Because agriculture is one of the largest uses of freshwater on our planet, it is important that we change our farming practices to conserve water instead of wasting it. Many farmers are already implementing wise water management in their farming operations, and are employing many of the following practices.
- Preserve and build healthy soil
Healthy soil has a structure to it that soaks up water and retains it much more effectively than degraded soil does. By implementing minimal tillage and incorporating healthy levels of organic matter into the soil, the soil will retain its healthy structure and hold moisture effectively.
Hugelkultur is a specialized cultivation technique that involves burying woody materials in soil, such as logs and branches, and then planting in the soil on top of the buried mound. The woody material inside the mound soaks up water like a sponge, and creates productive growing conditions. Hugelkultur is so good at retaining water that a grower may not even need to water at all!
Hugelkultur systems can be implemented on both a small and large scales, wherever there is an abundance of woody debris. Some tree species work much better than others, however.
- Raised keyhole bed gardens with a rainwater and greywater capturing component
In some areas of arid Africa, such as in Lesotho, communities and families are growing food for themselves using raised keyhole bed gardens. These gardens provide a way to produce food in regions that are challenging to grow crops in, and also allow for the capture of compostable organic materials, rainwater, and greywater to enrich and water the keyhole garden.
- More efficient irrigation systems
Irrigation systems should be as efficient as possible, with leaky irrigation lines being replaced to no longer waste water. Drip irrigation can be used to deliver water specifically to crop plants to avoid unnecessary water evaporation from the soil.
- Capturing and storing water
Farmers can create ponds and wetlands that capture rainwater throughout the year that can be used during the dry season. Such ponds and wetlands can also provide habitat for waterfowl and other aquatic wildlife. Building swales on contour offers an opportunity to capture and hold water high on the landscape and to recharge groundwater supplies.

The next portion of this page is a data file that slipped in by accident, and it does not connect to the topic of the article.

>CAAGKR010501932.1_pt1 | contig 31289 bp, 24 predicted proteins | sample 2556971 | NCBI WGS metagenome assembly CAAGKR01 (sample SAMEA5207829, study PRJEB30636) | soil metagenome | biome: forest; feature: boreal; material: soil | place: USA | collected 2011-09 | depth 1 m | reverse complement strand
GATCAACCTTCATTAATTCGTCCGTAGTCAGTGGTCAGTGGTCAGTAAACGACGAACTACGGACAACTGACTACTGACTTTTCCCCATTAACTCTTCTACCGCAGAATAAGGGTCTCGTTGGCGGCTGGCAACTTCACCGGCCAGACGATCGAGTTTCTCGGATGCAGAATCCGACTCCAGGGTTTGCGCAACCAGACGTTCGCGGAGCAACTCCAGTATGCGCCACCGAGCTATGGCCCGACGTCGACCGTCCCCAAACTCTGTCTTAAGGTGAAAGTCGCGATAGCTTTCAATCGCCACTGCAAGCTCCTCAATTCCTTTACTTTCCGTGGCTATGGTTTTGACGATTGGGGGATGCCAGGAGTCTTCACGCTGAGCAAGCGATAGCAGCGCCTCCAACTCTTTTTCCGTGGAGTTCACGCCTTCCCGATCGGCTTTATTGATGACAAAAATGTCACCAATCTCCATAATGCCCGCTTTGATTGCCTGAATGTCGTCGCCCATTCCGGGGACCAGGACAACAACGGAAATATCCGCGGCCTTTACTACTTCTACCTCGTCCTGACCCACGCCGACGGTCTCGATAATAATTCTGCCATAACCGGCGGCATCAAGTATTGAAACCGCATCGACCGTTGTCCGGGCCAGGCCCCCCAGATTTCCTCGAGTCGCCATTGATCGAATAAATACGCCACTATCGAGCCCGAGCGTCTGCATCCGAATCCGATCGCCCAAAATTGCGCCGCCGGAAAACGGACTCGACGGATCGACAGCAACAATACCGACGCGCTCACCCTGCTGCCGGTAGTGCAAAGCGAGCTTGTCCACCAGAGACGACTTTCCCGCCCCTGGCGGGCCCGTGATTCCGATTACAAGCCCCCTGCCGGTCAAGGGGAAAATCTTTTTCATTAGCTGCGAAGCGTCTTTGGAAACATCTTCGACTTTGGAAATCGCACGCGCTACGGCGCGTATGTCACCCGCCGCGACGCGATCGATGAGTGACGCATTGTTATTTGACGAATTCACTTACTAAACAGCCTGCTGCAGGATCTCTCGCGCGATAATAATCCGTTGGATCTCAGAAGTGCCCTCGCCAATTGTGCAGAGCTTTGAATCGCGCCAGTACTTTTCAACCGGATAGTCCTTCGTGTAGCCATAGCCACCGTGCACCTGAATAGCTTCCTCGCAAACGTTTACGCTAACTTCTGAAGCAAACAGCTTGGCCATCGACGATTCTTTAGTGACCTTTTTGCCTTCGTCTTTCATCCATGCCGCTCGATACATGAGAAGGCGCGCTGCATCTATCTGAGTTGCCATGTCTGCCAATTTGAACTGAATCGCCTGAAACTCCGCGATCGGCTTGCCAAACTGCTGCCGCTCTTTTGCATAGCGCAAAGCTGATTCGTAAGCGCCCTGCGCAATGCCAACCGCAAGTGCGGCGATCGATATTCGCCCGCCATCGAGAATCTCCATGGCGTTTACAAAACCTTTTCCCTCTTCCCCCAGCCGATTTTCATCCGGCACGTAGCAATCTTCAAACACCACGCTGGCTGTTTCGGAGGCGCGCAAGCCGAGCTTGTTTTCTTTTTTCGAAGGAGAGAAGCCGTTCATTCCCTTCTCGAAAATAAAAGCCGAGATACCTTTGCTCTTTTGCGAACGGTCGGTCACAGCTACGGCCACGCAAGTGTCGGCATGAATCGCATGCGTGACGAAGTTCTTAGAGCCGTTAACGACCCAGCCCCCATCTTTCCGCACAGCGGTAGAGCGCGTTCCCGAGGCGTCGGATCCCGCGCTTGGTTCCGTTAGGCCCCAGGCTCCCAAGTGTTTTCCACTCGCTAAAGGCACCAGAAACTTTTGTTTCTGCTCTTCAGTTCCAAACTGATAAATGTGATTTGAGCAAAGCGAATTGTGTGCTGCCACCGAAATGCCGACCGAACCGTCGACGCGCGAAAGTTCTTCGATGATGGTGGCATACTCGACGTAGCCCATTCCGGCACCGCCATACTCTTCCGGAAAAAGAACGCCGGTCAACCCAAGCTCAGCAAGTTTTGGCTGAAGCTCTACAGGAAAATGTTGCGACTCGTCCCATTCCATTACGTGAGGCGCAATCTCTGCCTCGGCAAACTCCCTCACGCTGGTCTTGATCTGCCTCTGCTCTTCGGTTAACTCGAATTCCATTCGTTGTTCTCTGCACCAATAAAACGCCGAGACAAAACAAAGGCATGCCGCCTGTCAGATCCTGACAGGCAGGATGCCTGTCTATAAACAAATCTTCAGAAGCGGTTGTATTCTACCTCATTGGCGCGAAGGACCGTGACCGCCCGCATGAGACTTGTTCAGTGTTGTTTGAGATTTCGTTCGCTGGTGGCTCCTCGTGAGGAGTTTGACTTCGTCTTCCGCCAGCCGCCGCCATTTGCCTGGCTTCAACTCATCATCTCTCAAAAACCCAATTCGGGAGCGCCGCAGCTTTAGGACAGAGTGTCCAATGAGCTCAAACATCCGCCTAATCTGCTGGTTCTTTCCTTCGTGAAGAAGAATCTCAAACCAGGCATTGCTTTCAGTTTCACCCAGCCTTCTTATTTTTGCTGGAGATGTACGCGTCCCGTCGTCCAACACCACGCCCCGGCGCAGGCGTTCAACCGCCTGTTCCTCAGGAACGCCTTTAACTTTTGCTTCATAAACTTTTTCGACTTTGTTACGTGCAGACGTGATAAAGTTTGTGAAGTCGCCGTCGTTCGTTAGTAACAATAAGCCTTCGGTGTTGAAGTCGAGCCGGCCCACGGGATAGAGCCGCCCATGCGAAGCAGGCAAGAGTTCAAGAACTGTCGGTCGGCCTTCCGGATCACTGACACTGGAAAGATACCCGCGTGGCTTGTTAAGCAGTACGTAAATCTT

- Irrigation scheduling
Watering schedules can be adapted to allow for watering only when it is necessary. Computer applications are now available to adjust irrigation systems to respond according to precipitation and moisture in the soil.
- Drought-tolerant crops
In order to conserve water, farmers should consider growing those crops that are the most appropriate to the local climate. This means not growing thirsty crops in a very arid region, but instead growing those crops that are naturally drought-tolerant. Crops such as olives, tepary beans, quinoa, Gold Coast okra, millet, sorghum, and Armenian cucumbers are crops that can tolerate drought conditions.
- Dry farming
Dry farming relies only on moisture present in the soil to produce crops when rain is scarce. Implementation of such a method involves implementing specific types of tilling and focusing on microclimates.
- Rotational grazing
If grazing pastures are managed well, they will have increased absorption ability and decreased runoff, which makes them inherently more resistant to drought. Other water-saving features of good grazing management includes increasing organic matter in the soil and forage cover.
- Compost and mulch
When organic matter such as compost and mulch is added to soils, the structure of that soil will improve and has an increased water-holding capacity. Mulch materials such as straw or wood chips are excellent choices because they help to reduce moisture evaporation and also break down and increase the water-holding capacity of the soil. Another common water-conserving practice for farmers is to cover the soil with black plastic mulch covers, which reduce evaporation and suppress weeds.
- Cover crops
Cover crops help to reduce weeds, and increase soil fertility and compaction, allowing for easier penetration of water into the soil and improving its capacity to hold water.
- Conservation tillage
By only allowing partial tillage and by retaining some crop residue on the soil surface, farmers help to increase the water absorption of the soil and reduce problems of evaporation, erosion, and compaction.
- Going organic
It has been found in a study by the Rodale Institute that organic fields not only have higher yields than conventional fields, organic fields retain greater soil moisture, helping to replenish groundwater supplies[sc:1].